Economic Loss Rule Does Not Bar Owner’s Negligence Claim Against Subcontractor

Lord v. Customized Consulting Specialty, Inc., 182 N.C. App. 635, 643 S.E.2d 28 (Ct. App. 2007)

In this case, homeowners sued their contractor regarding defective trusses installed in their home, and also brought a negligence claim directly against the subcontractor which supplied the trusses.  A jury awarded no damages against the contractor, but did award damages against the subcontractor.  The subcontractor argued on appeal that the economic loss rule barred the homeowners’ claim.  The North Carolina Court of Appeals affirmed the jury verdict against the subcontractor, holding that the economic loss rule does not bar a negligence claim in the absence of a contract.

The Lords contracted with Customized Consulting Specialty, Inc. to construct a residence.  Customized Consulting subcontracted with 84 Lumber to provide the trusses used in constructing the residence.  Around two years after the residence was completed, Mr. Lord noticed that the trusses were sagging, and brought an action against Customized Consulting alleging defects in the construction of the residence.  Customized Consulting joined 84 Lumber as a third-party defendant.  The Lords voluntarily dismissed their suit but re-filed several months later, asserting claims against both Customized Consulting and 84 Lumber.  All claims against 84 Lumber except for a negligence claim were dismissed before trial – either voluntarily or by the court.  At trial, 84 Lumber moved for a directed verdict on the Lords’ negligence claim on the grounds that this claim was barred by the economic loss rule and statute of limitations.  The trial court denied this motion.  The jury returned a verdict in favor of Customized Consulting, but against 84 Lumber.  The jury thus awarded damages to the Lords on their claim against 84 Lumber for negligent design and manufacture of the trusses.  The Court of Appeals affirmed judgment for the Lords, holding that the economic loss rule did not bar the negligence claim in the absence of a contractual relationship between the Lords and 84 Lumber.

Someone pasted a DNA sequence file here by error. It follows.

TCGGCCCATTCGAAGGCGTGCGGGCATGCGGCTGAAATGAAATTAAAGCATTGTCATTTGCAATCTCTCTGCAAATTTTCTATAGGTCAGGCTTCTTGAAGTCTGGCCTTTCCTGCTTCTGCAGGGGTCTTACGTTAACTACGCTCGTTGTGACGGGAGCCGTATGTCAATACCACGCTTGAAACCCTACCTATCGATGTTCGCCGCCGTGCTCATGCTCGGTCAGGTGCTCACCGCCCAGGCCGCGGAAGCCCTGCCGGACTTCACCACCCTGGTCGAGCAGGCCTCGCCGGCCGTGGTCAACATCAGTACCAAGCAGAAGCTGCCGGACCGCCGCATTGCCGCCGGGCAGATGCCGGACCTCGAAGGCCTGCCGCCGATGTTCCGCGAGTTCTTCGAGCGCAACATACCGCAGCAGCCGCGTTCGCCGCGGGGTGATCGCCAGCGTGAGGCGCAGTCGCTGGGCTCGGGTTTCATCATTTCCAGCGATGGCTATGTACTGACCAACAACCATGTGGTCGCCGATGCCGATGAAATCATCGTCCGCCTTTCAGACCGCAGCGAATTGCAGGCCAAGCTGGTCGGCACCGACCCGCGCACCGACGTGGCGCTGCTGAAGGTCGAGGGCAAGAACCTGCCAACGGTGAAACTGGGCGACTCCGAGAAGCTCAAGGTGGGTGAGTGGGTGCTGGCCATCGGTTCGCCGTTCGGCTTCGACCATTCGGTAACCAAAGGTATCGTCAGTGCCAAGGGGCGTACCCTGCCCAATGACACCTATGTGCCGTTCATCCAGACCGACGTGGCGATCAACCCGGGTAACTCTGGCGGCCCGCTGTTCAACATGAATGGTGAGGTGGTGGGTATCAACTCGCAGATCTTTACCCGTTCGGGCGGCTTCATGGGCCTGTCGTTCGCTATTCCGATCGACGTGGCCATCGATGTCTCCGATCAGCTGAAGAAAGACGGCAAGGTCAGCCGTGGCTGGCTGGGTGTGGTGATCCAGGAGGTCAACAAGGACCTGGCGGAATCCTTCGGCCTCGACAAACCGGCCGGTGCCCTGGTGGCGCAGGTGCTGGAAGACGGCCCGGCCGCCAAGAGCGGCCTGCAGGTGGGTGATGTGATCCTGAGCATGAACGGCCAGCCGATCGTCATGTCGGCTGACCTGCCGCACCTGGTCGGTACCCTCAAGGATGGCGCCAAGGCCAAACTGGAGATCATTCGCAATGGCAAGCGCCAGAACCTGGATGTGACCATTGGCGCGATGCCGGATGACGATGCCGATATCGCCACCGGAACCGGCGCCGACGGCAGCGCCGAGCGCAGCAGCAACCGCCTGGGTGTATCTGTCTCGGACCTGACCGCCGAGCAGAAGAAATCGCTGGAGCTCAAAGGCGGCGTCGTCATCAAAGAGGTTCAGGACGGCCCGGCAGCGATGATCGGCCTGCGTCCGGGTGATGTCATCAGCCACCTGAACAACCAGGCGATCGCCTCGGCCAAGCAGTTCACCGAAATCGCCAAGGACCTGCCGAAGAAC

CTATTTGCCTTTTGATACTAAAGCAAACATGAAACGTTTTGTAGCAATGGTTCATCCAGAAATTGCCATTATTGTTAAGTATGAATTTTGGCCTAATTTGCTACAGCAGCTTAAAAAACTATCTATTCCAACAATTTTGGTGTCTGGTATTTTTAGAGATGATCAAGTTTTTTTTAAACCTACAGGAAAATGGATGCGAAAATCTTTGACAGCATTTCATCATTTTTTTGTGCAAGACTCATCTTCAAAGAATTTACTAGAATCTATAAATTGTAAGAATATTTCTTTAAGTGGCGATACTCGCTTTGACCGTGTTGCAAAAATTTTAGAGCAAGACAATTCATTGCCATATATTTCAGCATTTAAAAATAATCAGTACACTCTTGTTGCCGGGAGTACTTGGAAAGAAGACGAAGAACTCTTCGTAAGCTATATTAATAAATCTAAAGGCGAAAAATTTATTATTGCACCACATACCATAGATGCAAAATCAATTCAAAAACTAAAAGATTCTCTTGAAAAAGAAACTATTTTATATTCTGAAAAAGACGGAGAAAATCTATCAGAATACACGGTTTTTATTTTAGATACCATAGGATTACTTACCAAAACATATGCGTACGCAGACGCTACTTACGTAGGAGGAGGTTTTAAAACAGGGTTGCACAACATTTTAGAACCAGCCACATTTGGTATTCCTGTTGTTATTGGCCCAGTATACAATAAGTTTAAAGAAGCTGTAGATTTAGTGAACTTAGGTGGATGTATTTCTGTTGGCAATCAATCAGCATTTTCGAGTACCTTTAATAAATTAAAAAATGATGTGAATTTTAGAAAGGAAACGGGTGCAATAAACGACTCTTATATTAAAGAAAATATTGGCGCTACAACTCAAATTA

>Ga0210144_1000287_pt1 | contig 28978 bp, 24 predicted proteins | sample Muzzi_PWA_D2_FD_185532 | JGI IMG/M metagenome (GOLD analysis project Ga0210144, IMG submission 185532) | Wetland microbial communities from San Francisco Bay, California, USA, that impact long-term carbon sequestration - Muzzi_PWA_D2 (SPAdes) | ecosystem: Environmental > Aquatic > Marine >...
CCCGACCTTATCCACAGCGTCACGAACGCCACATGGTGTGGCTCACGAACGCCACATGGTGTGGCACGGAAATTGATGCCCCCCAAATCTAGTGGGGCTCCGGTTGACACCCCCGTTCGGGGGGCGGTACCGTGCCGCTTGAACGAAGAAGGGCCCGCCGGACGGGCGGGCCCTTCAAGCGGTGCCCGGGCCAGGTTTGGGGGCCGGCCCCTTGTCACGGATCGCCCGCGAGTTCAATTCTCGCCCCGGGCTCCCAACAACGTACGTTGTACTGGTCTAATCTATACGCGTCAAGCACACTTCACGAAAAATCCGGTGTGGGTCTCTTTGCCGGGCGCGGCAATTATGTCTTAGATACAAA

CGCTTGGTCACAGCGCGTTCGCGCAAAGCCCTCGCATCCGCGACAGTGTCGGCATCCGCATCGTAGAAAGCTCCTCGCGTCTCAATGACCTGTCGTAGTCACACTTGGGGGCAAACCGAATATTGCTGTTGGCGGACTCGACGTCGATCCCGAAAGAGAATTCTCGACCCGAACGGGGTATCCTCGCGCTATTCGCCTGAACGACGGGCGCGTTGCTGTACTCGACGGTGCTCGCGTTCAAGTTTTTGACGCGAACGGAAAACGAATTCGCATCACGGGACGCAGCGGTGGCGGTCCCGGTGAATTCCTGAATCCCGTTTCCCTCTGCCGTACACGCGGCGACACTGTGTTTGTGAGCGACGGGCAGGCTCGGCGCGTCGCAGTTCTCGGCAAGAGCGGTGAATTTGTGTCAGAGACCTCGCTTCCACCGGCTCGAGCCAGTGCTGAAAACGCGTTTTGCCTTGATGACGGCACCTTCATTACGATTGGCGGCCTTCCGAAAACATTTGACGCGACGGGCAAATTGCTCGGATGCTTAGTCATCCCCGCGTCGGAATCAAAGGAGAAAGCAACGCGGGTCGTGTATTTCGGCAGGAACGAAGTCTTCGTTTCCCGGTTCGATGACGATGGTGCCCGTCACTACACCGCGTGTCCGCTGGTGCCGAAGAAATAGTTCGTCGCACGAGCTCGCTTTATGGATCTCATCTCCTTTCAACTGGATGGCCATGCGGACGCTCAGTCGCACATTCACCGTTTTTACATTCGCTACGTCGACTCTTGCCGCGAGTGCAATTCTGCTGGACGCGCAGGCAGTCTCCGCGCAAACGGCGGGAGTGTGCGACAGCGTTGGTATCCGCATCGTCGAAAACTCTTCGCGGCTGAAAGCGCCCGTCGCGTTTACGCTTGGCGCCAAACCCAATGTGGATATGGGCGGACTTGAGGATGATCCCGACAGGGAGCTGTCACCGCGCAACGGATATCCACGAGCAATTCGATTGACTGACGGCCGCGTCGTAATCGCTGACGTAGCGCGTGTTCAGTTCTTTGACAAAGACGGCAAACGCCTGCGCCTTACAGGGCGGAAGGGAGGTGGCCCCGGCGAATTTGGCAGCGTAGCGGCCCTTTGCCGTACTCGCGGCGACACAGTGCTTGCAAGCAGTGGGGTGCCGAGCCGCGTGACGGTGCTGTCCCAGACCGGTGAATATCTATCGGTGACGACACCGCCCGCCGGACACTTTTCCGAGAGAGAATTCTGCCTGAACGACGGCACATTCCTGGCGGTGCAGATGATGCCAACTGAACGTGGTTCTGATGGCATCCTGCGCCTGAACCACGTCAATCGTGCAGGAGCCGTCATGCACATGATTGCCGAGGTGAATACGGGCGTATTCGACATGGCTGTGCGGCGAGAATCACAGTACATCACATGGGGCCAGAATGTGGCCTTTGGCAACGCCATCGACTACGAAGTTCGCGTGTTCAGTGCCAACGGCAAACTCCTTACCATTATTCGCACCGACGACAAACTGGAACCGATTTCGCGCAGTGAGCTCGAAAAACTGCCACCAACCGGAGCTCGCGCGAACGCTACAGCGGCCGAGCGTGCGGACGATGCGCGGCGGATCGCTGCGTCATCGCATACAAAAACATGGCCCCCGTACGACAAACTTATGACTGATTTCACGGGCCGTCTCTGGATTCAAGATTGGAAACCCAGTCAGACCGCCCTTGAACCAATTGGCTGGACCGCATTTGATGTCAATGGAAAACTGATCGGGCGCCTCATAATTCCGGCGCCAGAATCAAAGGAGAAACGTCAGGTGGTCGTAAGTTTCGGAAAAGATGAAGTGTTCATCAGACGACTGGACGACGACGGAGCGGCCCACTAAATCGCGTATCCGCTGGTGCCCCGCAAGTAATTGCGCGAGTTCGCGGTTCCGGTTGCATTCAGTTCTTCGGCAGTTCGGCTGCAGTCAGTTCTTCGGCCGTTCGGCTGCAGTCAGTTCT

The court stated that “[t]he economic loss rule prohibits recovery for purely economic loss in tort, as such claims are instead governed by contract law.” In other words, “a tort action does not lie against a party to a contract who simply fails to properly perform the terms of the contract…when the injury resulting from the breach is damage to the subject matter of the contract.”  The court found that because there was no contract between the Lords and 84 Lumber, the economic loss rule did not apply, and that the trial court was correct in allowing the Lords’ tort claim to proceed.  In coming to this conclusion, the court cited and relied on Oates v. JAG, Inc., 314 N.C. 276, 333 S.E.2d 222 (1985), where a subsequent purchaser of a home had a cause of action for negligent construction despite his lack of privity of contract with the contractor who built the home.  The court also distinguished Moore v. Coachmen Industries, Inc., 129 N.C. App. 389, 499 S.E.2d 772 (1998), a products liability case where the economic loss rule barred recovery from a manufacturer with which plaintiff had no contract.  The court further cited Ellis-Don Construction, Inc. v. HKS, Inc., 353 F.Supp.2d 603, 606 (M.D.N.C. 2004), for the proposition that the economic loss rule has not “expanded to preclude all claims in tort for economic damages in the absence of a contract, or, more narrowly, outside the products liability context.”  After finding that the economic loss rule was not a bar, the court also rejected several other arguments of 84 Lumber, including arguments regarding the statute of limitations, evidentiary rulings by the trial court, jury instructions, and the award of costs.

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